The other significant change in order came within the Force India team, where Tonio Liuzzi lost 8th place to team mate Adrian Sutil.

Liuzzi had outqualified Sutil for the first time this season and ran ahead of him for the first 19 laps of the race. Like many others he saw the pace of Hamilton on the new hard tyre and stopped on lap 19. At the time Sutil was one lap behind.

Sutil had nothing to lose by trying something different. He decided that his soft tyres still had life in them and opted to come in three laps later. With Liuzzi out of the way, he started going one second per lap faster, setting the fastest lap either of them had done to that point.

Even though his stop was a second slower than Liuzzi’s he had still done enough to jump him at the stop.

Sutil’s instinct was proved right, the old soft tyres did have something left to give, it was a brave decision and it paid off.

Conversely the tactic did not work for Nico Rosberg. He was trying to get ahead of his team mate Michael Schumacher, who stopped on lap 19 and Rubens Barrichello. Rosberg stayed out until lap 28, the last of the major runners to pit. He had 22 seconds over Schumacher at one point, but a couple of slow laps prevented him from getting to the magic 25 second margin he needed. Unlike Sutil, the gamble did not pay off.

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Why is it that us mere mortals are not allowed access to this “more sophisticated timing system” via the live timing?


This was the first time I was looking at the live timing and Mclaren was precise: the moment Alonso passed the last remaining new team car Hamilton pitted.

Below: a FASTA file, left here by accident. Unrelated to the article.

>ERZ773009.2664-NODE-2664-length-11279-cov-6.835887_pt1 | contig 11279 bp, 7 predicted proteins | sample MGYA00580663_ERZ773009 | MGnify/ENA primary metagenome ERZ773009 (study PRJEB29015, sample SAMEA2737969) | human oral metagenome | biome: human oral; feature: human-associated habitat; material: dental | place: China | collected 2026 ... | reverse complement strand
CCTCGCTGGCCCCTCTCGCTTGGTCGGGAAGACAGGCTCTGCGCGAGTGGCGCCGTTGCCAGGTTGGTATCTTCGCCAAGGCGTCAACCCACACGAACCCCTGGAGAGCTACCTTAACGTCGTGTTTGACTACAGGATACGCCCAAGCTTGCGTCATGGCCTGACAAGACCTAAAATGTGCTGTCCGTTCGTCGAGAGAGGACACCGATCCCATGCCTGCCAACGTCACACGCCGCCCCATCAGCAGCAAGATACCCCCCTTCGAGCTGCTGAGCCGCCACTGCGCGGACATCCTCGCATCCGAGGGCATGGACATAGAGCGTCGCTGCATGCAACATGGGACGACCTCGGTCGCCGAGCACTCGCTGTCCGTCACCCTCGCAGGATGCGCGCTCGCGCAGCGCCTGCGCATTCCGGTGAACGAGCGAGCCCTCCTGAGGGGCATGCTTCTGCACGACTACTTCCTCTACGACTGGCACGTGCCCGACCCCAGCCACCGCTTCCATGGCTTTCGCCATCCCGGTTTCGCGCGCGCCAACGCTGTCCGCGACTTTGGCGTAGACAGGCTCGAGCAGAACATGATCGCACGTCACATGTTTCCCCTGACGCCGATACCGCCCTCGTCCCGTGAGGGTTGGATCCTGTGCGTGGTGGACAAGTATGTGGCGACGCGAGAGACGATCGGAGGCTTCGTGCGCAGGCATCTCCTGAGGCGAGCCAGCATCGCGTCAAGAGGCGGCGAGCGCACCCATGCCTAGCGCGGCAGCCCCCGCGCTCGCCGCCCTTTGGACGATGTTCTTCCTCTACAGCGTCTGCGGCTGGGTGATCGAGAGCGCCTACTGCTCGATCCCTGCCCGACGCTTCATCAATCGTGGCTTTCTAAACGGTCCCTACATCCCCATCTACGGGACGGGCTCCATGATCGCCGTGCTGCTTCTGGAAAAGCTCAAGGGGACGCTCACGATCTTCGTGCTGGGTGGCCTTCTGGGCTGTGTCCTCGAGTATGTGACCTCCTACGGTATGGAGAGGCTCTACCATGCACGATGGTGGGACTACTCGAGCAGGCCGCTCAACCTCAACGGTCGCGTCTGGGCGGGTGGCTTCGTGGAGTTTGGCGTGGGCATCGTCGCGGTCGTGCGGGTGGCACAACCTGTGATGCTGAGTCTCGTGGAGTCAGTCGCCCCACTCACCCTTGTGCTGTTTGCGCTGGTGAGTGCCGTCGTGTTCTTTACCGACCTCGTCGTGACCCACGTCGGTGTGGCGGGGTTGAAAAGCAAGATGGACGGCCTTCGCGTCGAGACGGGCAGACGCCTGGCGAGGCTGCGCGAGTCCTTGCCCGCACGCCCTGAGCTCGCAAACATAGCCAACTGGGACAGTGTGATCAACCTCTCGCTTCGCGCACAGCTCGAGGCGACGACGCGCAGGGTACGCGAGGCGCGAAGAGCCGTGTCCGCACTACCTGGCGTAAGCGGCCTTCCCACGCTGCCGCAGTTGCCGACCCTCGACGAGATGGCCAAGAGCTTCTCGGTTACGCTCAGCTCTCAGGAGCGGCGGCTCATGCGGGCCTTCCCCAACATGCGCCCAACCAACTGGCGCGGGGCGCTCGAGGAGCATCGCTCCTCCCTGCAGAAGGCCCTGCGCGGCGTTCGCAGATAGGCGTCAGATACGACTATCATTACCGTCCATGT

James – would love to see something on Tony Fernandes suggestion of abolishing blue flags. I suspect Martin Brundle is in favour of it too.

I LOVE this idea, and it would make the Monaco GP for one something to savour. Traffic is a sure way to create more passing opportunities!


Given the success of Alonso’s strategy, what are the chance that if a similar thing happens next year we’ll see the farcical spectacle of half the field pitting at the end of lap 1? For certain, if Mercedes had pitted one of their cars that driver would have ended up ahead of Alonso (maybe both cars given the extra time lost by Alonso) and Barichello would also have been ahead if he didn’t crash. Even the likes of Sauber would likely have kept ahead of Alonso for the whole race.

Personally, I think it’s a big mistake for Goodyear to supply a tyre capable of doing the virtually whole race distance when there are forced pit stops (entirely different issue if tyre changes are optional). The race would have been much better if the two compounds were soft & super-dooper-soft. This year’s tyres were simply too durable.


That’s a good point, but it’s much easier for Alonso to overtake the guys at the back (FerrariXCosworth) than Barrichello (CosworthXCosworth). The latter would have to rely only on the superior handling and Ferrari had also superior power.


Goodyear supplies NASCAR. Bridgestone is F1’s tire supplier.


oops, yes Bridgestone of course.


Hi James

Why dont any drivers qualify on the harder tyres? I understand that its slower in qualifying and might wont get them off the line so well. However if you’re in a Force India/Renault/Williams and make it into Q3, you’re not going to qualify higher than 9th. Passing is difficult so running slower at the start not so much of a problem. Being out of sync on strategy could play into your hands with a safety car. And the option tyre will perform much better at the end of the race when the track is rubbered in, especially if others are nursing their tyres.


Good analysis, James. Congratulations… from Spain 😉


Except Vettel jump on Kubica, the most decisive moment was first SC and Alonso’s excellent decision to change tyres for prime ones. He managed to run on single tyre set the whole race which awarded him 6th place. It seems in Monaco Alonso’s strategy is the best as let me recall season 2008 where Hamilton luckily after his mistake on 6 lap (demaged tyre) was forced to pit and then run long stint whilst the rest of front-runners had to pit (and because of SC they didn’t make gap).